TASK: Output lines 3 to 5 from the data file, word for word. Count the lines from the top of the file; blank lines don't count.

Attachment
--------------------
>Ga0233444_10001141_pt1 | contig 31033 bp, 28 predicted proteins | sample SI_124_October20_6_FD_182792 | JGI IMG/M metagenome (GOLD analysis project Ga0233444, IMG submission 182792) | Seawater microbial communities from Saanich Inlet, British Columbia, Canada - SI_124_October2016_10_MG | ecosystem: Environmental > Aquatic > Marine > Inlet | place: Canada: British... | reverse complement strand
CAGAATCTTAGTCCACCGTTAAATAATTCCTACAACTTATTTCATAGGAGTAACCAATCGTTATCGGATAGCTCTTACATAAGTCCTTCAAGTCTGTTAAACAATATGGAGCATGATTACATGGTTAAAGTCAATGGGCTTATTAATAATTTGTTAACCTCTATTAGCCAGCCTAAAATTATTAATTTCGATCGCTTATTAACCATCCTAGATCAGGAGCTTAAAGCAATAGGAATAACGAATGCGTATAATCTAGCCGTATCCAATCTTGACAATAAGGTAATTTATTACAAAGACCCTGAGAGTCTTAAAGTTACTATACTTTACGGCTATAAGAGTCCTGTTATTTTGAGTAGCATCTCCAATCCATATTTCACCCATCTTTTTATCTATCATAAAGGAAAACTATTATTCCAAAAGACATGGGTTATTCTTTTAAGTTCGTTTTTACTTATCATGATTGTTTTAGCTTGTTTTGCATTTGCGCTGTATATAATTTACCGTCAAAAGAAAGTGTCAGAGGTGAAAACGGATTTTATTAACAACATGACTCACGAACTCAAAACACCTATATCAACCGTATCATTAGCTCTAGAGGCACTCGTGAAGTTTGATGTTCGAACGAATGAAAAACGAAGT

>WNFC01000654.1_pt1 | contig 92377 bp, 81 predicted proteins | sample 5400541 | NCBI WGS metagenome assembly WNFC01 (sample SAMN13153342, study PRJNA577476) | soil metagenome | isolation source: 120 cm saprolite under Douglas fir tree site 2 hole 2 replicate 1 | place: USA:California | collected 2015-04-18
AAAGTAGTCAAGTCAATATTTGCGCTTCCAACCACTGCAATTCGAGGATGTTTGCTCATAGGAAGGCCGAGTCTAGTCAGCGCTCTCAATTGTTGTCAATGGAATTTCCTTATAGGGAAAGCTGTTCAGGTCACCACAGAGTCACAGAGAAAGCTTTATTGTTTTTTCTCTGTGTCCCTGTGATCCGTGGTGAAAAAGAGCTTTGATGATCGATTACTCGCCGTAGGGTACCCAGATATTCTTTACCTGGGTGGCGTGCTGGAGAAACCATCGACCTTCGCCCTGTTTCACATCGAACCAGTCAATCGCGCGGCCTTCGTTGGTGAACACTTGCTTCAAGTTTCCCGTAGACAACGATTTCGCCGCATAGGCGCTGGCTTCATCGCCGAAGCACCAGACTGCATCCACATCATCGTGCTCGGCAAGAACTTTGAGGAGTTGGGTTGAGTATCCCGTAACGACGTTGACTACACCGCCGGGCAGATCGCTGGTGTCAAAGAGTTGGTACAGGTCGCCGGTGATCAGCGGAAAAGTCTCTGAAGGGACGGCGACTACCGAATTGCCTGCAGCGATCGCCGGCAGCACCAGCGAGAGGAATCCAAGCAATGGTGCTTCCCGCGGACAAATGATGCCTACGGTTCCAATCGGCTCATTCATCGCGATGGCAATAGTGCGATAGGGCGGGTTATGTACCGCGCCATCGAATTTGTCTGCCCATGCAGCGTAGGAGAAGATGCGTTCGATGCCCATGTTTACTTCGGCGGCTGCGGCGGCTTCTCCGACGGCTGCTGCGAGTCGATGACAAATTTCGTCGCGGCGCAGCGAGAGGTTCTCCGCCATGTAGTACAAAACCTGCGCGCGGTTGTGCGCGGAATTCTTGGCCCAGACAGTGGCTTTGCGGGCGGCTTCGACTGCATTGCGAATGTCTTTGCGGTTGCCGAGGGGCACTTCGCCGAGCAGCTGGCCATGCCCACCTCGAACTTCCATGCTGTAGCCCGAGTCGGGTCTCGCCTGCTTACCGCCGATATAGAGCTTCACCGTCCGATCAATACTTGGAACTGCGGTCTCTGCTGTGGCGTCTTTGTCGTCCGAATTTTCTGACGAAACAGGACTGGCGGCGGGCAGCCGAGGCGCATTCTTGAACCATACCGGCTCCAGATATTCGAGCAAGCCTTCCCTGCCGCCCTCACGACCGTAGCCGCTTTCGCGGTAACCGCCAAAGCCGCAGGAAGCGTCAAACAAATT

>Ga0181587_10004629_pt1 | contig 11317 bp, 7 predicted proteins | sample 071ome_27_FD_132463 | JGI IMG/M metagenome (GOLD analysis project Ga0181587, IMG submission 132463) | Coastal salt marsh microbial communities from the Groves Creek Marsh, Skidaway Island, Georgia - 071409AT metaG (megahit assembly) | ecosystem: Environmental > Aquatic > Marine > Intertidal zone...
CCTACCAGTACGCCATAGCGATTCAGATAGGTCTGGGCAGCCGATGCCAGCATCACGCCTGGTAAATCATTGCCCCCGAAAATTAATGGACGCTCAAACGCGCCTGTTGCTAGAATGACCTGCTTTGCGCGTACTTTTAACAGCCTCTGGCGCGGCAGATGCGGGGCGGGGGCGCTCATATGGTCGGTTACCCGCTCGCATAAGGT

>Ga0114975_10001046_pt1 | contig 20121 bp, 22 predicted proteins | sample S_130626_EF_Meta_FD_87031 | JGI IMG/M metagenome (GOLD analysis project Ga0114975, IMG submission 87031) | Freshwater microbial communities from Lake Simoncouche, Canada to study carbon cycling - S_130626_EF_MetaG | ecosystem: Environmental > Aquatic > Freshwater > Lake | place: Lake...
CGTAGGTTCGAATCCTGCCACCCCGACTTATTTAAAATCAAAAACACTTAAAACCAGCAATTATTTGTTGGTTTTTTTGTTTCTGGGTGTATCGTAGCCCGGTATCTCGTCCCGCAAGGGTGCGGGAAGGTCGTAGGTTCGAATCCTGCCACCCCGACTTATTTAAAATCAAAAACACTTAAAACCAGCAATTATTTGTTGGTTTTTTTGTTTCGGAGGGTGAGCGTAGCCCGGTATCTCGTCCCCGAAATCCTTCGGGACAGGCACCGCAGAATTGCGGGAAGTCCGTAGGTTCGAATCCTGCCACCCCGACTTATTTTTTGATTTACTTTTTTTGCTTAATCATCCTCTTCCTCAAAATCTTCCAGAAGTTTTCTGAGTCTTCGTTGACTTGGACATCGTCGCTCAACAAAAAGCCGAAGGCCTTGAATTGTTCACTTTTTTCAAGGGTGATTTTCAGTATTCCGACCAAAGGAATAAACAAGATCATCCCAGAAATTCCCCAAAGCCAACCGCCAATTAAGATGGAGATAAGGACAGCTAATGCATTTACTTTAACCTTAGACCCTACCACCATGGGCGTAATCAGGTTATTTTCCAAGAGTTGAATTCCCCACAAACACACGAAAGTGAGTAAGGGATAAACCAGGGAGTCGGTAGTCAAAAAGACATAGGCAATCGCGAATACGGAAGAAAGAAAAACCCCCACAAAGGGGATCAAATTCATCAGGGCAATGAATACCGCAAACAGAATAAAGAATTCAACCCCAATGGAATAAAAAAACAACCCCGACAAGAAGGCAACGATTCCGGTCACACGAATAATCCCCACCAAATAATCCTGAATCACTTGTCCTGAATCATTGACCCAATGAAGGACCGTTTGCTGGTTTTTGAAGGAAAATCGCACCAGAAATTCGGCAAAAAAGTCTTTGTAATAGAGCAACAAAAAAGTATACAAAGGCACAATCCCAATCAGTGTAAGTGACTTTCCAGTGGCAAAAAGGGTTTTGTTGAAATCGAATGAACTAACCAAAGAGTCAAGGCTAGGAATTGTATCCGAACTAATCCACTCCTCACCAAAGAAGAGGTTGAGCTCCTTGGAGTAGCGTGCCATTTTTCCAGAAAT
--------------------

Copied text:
>WNFC01000654.1_pt1 | contig 92377 bp, 81 predicted proteins | sample 5400541 | NCBI WGS metagenome assembly WNFC01 (sample SAMN13153342, study PRJNA577476) | soil metagenome | isolation source: 120 cm saprolite under Douglas fir tree site 2 hole 2 replicate 1 | place: USA:California | collected 2015-04-18
AAAGTAGTCAAGTCAATATTTGCGCTTCCAACCACTGCAATTCGAGGATGTTTGCTCATAGGAAGGCCGAGTCTAGTCAGCGCTCTCAATTGTTGTCAATGGAATTTCCTTATAGGGAAAGCTGTTCAGGTCACCACAGAGTCACAGAGAAAGCTTTATTGTTTTTTCTCTGTGTCCCTGTGATCCGTGGTGAAAAAGAGCTTTGATGATCGATTACTCGCCGTAGGGTACCCAGATATTCTTTACCTGGGTGGCGTGCTGGAGAAACCATCGACCTTCGCCCTGTTTCACATCGAACCAGTCAATCGCGCGGCCTTCGTTGGTGAACACTTGCTTCAAGTTTCCCGTAGACAACGATTTCGCCGCATAGGCGCTGGCTTCATCGCCGAAGCACCAGACTGCATCCACATCATCGTGCTCGGCAAGAACTTTGAGGAGTTGGGTTGAGTATCCCGTAACGACGTTGACTACACCGCCGGGCAGATCGCTGGTGTCAAAGAGTTGGTACAGGTCGCCGGTGATCAGCGGAAAAGTCTCTGAAGGGACGGCGACTACCGAATTGCCTGCAGCGATCGCCGGCAGCACCAGCGAGAGGAATCCAAGCAATGGTGCTTCCCGCGGACAAATGATGCCTACGGTTCCAATCGGCTCATTCATCGCGATGGCAATAGTGCGATAGGGCGGGTTATGTACCGCGCCATCGAATTTGTCTGCCCATGCAGCGTAGGAGAAGATGCGTTCGATGCCCATGTTTACTTCGGCGGCTGCGGCGGCTTCTCCGACGGCTGCTGCGAGTCGATGACAAATTTCGTCGCGGCGCAGCGAGAGGTTCTCCGCCATGTAGTACAAAACCTGCGCGCGGTTGTGCGCGGAATTCTTGGCCCAGACAGTGGCTTTGCGGGCGGCTTCGACTGCATTGCGAATGTCTTTGCGGTTGCCGAGGGGCACTTCGCCGAGCAGCTGGCCATGCCCACCTCGAACTTCCATGCTGTAGCCCGAGTCGGGTCTCGCCTGCTTACCGCCGATATAGAGCTTCACCGTCCGATCAATACTTGGAACTGCGGTCTCTGCTGTGGCGTCTTTGTCGTCCGAATTTTCTGACGAAACAGGACTGGCGGCGGGCAGCCGAGGCGCATTCTTGAACCATACCGGCTCCAGATATTCGAGCAAGCCTTCCCTGCCGCCCTCACGACCGTAGCCGCTTTCGCGGTAACCGCCAAAGCCGCAGGAAGCGTCAAACAAATT

>Ga0181587_10004629_pt1 | contig 11317 bp, 7 predicted proteins | sample 071ome_27_FD_132463 | JGI IMG/M metagenome (GOLD analysis project Ga0181587, IMG submission 132463) | Coastal salt marsh microbial communities from the Groves Creek Marsh, Skidaway Island, Georgia - 071409AT metaG (megahit assembly) | ecosystem: Environmental > Aquatic > Marine > Intertidal zone...